This span of consequence from police culture—from the direct permissiveness of violence to an overall lack of accountability—calls for public action. For insulation to be disrupted, the force must come from outside. A way in which individuals can help disrupt this is to watch the videos that are released of these encounters in order to combat the policing culture that allows excessive violence to pervade and go unpunished. However, the funnel through which the video is being seen is an important caveat. In today’s age, the spread of misinformation runs rampant on the Internet, and spreads well beyond the heart-wrenching genre of unequivocal police violence footage, admitting space for false narratives. On the opposite end of the spectrum, social media—especially Twitter—allows for videos to be uploaded with very little to no context, so people are inclined to make uninformed judgments. This is also harmful to the cause of dismantling the police system.

One sound way of receiving information regarding police encounters is through visual investigations and articles, such as coverage by the New York Times. Robin Stein, Alexander Cardia, and Natalie Reneau’s “71 Commands in 13 Minutes” is an article which analyzed the videos released of Nichols’s encounter, offering detailed information and context necessary to form illuminated judgments, all without even having to watch it. The Times has also released investigative coverage on the cases of Breonna Taylor, George Floyd, and Ahmaud Arbery. When researching such disputed information, it is important to make the distinction between whether it is being distributed with the intention to enlighten, or to push a particular agenda.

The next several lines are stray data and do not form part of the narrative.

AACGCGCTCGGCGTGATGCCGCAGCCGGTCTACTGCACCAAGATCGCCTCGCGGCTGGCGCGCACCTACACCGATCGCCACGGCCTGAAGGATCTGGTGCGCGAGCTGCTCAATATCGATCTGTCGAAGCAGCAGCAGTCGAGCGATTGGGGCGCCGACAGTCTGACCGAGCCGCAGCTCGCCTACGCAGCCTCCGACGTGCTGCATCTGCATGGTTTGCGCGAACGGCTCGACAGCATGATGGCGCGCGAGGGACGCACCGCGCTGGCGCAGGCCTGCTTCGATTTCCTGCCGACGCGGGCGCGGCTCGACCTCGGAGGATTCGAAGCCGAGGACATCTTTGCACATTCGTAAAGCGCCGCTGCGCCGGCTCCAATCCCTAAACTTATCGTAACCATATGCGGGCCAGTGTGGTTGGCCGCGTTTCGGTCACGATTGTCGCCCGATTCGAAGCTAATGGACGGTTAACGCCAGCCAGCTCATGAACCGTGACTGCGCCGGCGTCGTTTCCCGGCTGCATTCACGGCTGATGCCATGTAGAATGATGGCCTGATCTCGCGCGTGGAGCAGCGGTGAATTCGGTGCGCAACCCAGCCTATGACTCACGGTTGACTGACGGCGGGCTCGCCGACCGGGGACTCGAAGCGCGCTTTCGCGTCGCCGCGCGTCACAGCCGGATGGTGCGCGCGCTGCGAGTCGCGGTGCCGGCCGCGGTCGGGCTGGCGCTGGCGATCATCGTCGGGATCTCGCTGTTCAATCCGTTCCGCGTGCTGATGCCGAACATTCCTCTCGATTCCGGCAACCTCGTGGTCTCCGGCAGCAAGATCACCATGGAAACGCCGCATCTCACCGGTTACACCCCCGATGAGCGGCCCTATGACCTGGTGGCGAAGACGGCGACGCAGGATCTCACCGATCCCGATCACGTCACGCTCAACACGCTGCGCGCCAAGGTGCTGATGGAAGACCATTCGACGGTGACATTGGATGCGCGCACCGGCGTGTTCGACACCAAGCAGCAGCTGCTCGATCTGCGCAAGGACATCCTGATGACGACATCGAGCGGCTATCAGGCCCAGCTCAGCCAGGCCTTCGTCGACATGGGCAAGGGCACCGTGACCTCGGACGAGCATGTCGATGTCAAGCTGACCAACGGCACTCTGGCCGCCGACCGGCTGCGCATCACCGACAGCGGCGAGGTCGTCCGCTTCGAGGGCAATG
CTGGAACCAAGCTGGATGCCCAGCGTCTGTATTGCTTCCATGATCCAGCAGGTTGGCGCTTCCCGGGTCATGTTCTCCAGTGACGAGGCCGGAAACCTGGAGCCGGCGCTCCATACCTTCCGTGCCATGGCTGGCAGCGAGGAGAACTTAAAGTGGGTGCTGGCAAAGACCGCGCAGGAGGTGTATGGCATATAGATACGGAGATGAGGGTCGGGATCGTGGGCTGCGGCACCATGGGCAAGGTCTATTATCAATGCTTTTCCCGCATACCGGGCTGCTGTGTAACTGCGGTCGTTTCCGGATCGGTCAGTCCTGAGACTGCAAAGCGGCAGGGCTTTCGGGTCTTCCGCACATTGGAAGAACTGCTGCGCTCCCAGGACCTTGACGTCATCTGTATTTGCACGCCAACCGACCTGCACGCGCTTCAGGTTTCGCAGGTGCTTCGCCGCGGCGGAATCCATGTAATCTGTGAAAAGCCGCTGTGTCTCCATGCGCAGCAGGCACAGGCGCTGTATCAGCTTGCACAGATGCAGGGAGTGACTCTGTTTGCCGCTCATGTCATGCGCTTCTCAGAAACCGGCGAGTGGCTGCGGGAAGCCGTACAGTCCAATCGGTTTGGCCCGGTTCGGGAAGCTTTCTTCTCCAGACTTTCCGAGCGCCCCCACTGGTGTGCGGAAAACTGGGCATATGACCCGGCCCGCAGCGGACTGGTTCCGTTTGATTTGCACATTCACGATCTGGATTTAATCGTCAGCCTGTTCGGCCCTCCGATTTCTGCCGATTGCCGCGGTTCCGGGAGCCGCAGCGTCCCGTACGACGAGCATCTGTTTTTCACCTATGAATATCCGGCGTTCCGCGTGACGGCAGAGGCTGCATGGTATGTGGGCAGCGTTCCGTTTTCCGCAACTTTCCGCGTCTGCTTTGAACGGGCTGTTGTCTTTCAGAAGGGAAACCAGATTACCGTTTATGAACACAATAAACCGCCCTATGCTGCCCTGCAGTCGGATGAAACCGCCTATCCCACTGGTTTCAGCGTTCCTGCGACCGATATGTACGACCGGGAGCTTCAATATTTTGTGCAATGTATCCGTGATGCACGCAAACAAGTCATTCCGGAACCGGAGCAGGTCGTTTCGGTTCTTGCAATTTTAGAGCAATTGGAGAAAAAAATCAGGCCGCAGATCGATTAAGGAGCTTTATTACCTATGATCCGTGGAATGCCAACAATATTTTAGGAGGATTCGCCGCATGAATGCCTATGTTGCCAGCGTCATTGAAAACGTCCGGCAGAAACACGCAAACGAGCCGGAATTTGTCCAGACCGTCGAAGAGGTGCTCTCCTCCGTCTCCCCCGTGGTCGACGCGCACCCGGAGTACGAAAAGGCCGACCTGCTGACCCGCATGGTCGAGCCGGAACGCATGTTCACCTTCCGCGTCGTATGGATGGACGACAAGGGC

Although difficult, this is how the system can be worked against from outside. An institution designed for public safety cannot be allowed to operate largely in private, especially in such a culture of protecting and promoting officers prone to violence.

To contact this writer, email Muse Newspaper at musebsa@bsfa.org.

Headline photo credit goes to Gerald Herbert for the Dallas Morning News.

AI Art: Friend or Foe?

The Arts

By: Lucy Garcia

When you search up the words “World famous paintings,” classic pieces like the “Mona Lisa,” and “Starry Night,” come up. These paintings have two things in common. Firstly, they were created with human hands, each stroke of a brush unique to the painter. Secondly, each one of these recognized paintings took years to make. 

The famous quote, “All good things take time,” has always applied to art, but with recent technological advances, many artists are beginning to doubt it. 

So, what if we could make these paintings in the same style, the same genre, even with the same unique flair as previous paintings, but with a fraction of the time? With websites everyone has access to, as opposed to traditional art supplies? That’s precisely what AI Art does. 

AI Art (art made with artificial intelligence) has slowly begun to infiltrate the high circle of craft. 

Artificial Intelligence is the field of science where machines are programmed to mimic human action and intelligence through different algorithms. 

The roots and concept of Artificial Intelligence date back to the 1800’s, with the actual implementation of AI starting around the 1940’s. However, AI didn’t truly flourish until the 2010’s, when Apple created Siri and the first self-driving car passed a state driving test

In 2015, a scientist by the name of Alexander Mordvintsev created a generator called DeepDream in order to study and figure out how these algorithms learned visual concepts. From there, the AI art world expanded.